Posted on September 28, 2020
And how it could get even better.
The U.S. offshore wind sector entered 2020 in a nervous mood — agonizingly close to becoming the next big renewables market, but not there yet.
The sudden delay of Vineyard Wind’s 800-megawatt project off Massachusetts last year has left the industry in limbo. Rarely in the energy business does a single project’s outcome hold such immense importance for an entire sector.
Vineyard’s plan to bring two 400 MW phases online in 2021-2022 meant this was to be the year when the market finally jumped from boardrooms and conference sessions to the physical world — hard hats, crane vessels and all.
Then it happened: Vineyard’s $2.8 billion project was stopped in its tracks by the Bureau of Ocean Energy Management (BOEM), which decided that it needed to conduct a “cumulative impacts analysis” of the future Atlantic Coast market before signing off on the project. Some in the offshore wind business wondered whether their luck with the Trump administration had run out.
Vineyard’s fate remains up in the air: BOEM is expected to issue its final decision in December. A “no” from BOEM, or even further delay, could spell trouble for the market.
Even so, experts say this has been a surprisingly good year for U.S. offshore wind.
“Despite COVID-19, I think 2020 is actually shaping up to be a year where things get back on track for the industry,” says Max Cohen, principal analyst at Wood Mackenzie.
With a few final flourishes, 2020 could be the sector’s best year to date — even if November’s election breaks for President Trump. Here are five reasons why.
1. Positive signals from BOEM on Vineyard Wind
If BOEM’s unexpected cumulative impacts analysis left the industry stunned, the report’s findings — released in June — were largely reassuring.
In its analysis, BOEM did not give an unambiguous thumbs-up to offshore wind development off the Atlantic Coast. The 420-page document finds that the industry will have myriad environmental impacts as it scales up, most of them minor but some more significant, particularly around fisheries and shipping lanes. Other impacts will be positive, in areas including coastal jobs and environmental justice.
On balance, experts say BOEM’s findings were a good sign not only for Vineyard but also for the broader industry, setting the stage for more predictable permitting in the future.
“We were affected, like Vineyard and others, by the pause in the federal permitting process,” says David Hardy, president and COO of Ørsted’s U.S. offshore wind business. Ørsted owns the only operating commercial project in American waters (Block Island) as well as the largest pipeline of future projects.
“While it was a setback…we think it was smart to take a look at the cumulative impacts,” Hardy tells GTM. There were no big surprises in BOEM’s findings, and “now that we’ve gone through it, it should pave the way for a more stable regulatory environment going forward.”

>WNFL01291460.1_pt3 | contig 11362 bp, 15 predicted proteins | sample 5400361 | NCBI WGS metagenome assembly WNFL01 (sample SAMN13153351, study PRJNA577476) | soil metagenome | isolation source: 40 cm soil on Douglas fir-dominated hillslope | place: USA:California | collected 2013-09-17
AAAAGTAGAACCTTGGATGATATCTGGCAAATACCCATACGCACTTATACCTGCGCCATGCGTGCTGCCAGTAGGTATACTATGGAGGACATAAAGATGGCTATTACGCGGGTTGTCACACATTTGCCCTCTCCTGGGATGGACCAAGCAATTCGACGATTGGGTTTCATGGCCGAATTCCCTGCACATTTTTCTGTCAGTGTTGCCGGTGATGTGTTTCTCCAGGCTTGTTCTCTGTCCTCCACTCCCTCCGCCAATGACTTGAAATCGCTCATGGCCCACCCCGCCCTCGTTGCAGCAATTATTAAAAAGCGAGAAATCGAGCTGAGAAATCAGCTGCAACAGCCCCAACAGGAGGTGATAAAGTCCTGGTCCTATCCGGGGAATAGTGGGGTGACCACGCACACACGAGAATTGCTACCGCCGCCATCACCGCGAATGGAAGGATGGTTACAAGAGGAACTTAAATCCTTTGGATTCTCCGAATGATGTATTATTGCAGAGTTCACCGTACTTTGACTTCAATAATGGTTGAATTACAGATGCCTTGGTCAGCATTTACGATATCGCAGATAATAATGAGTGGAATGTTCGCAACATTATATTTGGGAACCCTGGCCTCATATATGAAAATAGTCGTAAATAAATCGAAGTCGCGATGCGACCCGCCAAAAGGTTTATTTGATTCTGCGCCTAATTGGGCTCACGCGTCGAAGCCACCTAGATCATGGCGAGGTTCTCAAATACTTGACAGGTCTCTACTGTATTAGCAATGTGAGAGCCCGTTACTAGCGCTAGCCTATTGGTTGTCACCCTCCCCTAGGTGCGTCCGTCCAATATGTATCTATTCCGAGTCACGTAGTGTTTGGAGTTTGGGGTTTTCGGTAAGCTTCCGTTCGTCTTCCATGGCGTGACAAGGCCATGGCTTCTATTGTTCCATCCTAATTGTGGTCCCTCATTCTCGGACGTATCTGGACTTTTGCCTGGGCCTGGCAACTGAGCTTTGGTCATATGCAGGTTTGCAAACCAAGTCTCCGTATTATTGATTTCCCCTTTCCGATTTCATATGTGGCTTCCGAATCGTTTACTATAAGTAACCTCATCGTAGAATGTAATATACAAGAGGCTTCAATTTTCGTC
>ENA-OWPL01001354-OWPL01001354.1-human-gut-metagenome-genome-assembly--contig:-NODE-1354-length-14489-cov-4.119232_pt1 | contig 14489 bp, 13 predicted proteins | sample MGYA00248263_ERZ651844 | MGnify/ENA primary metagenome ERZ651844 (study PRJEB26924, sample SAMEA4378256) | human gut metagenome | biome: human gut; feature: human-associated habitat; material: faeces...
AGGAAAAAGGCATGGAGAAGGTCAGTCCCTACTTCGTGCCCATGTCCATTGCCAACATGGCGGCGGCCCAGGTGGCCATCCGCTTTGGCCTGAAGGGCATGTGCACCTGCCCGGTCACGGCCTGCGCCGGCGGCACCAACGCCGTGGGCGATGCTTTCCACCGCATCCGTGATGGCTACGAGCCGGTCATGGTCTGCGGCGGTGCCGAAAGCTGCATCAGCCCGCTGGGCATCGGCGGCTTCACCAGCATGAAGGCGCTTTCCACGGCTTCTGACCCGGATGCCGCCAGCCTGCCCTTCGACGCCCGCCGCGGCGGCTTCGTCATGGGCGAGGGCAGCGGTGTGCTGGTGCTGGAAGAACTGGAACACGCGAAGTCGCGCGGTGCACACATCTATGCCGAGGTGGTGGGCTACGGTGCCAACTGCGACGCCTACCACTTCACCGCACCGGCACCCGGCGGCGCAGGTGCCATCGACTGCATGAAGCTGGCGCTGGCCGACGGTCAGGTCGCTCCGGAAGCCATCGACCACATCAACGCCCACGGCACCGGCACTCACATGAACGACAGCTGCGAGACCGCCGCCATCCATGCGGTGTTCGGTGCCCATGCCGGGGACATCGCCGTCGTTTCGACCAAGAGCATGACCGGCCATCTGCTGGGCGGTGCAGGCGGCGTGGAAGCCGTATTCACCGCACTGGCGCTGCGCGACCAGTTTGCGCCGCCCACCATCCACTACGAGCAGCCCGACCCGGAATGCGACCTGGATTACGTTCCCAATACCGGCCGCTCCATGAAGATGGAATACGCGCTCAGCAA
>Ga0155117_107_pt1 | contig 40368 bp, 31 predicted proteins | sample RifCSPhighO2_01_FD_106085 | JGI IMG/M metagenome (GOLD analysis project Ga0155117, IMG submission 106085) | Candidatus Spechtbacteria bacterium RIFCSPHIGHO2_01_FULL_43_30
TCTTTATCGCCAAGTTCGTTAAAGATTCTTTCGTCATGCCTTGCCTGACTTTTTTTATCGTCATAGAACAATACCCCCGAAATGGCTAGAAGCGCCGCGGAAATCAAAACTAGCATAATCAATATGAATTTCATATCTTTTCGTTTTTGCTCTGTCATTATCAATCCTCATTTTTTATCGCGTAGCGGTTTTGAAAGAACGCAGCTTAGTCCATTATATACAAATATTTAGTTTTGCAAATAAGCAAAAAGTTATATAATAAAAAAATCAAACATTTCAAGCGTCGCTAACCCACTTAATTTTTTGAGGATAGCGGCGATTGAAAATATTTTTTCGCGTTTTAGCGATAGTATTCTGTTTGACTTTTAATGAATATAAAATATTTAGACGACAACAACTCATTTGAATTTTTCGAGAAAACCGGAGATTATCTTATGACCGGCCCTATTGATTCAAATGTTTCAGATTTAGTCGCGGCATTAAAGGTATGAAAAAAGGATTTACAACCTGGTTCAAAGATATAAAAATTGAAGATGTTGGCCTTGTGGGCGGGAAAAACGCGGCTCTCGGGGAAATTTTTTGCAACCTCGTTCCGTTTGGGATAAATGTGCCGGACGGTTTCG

Hardy notes that BOEM’s analysis assumes 22 gigawatts of capacity will get built in Atlantic waters in the medium term — important recognition of the market’s potential. Wood Mackenzie’s base case is 25 GW by the end of the 2020s. There are just seven turbines with a capacity of 42 MW installed in U.S. waters today, compared to more than 20 GW in Europe.
If BOEM sticks to its next deadline and gives Vineyard its final approval in December, the market will quickly recover any lost momentum, says Jason Folsom, an industry veteran who has worked for two major turbine manufacturers and is now principal at Power and the Money, an offshore wind advisory.
Assuming no further surprises, “these are the kinds of dents you can pop back out really easily,” Folsom says.
2. The cost keeps dropping
Offshore wind’s growing political support at the state level has been crucial, but at the end of the day, the sector will sink or swim based on its economics. The news there has been good in 2020.
Earlier this year it emerged that Mayflower Wind — a developer owned by Shell and EDPR — will sell power into Massachusetts from an 804 MW project for around $58 per megawatt-hour on a levelized basis. That’s 13 percent below Vineyard’s levelized price, itself a jaw-dropper when announced in summer 2018. Both prices include the cost of transmission. Mayflower’s project is due online in 2025.
If the federal Investment Tax Credit — the key subsidy for offshore wind — is allowed to phase down as scheduled, it will hamper developers’ ability to continue hammering away at their bid prices, at least in the near term. But the U.S. industry’s ability to deliver prices not too far off Europe’s levels, and without a local supply chain, bodes well for the sector’s competitiveness. Offshore wind is no longer an early-stage technology, even in early-stage markets.
3. Market takes root in new geographies
Anyone who thinks offshore wind is just a southern New England thing has not been paying attention in 2020.
The mid-Atlantic — from New York down to Virginia — has emerged as not only the largest regional market in the U.S. but among the largest future markets in the world. New York and New Jersey are targeting 16.5 GW between them by 2035. Both have confirmed plans for major offshore wind solicitations later this year, potentially resulting in another 5 GW of contracted capacity by the end of 2020.
Meanwhile, Dominion Energy recently finished building its Coastal Virginia pilot, marking the first turbines ever installed in federal waters. The project is due for commissioning later this year. Dominion’s pilot will serve as the steppingstone for a planned 2.6 GW project, currently the country’s largest.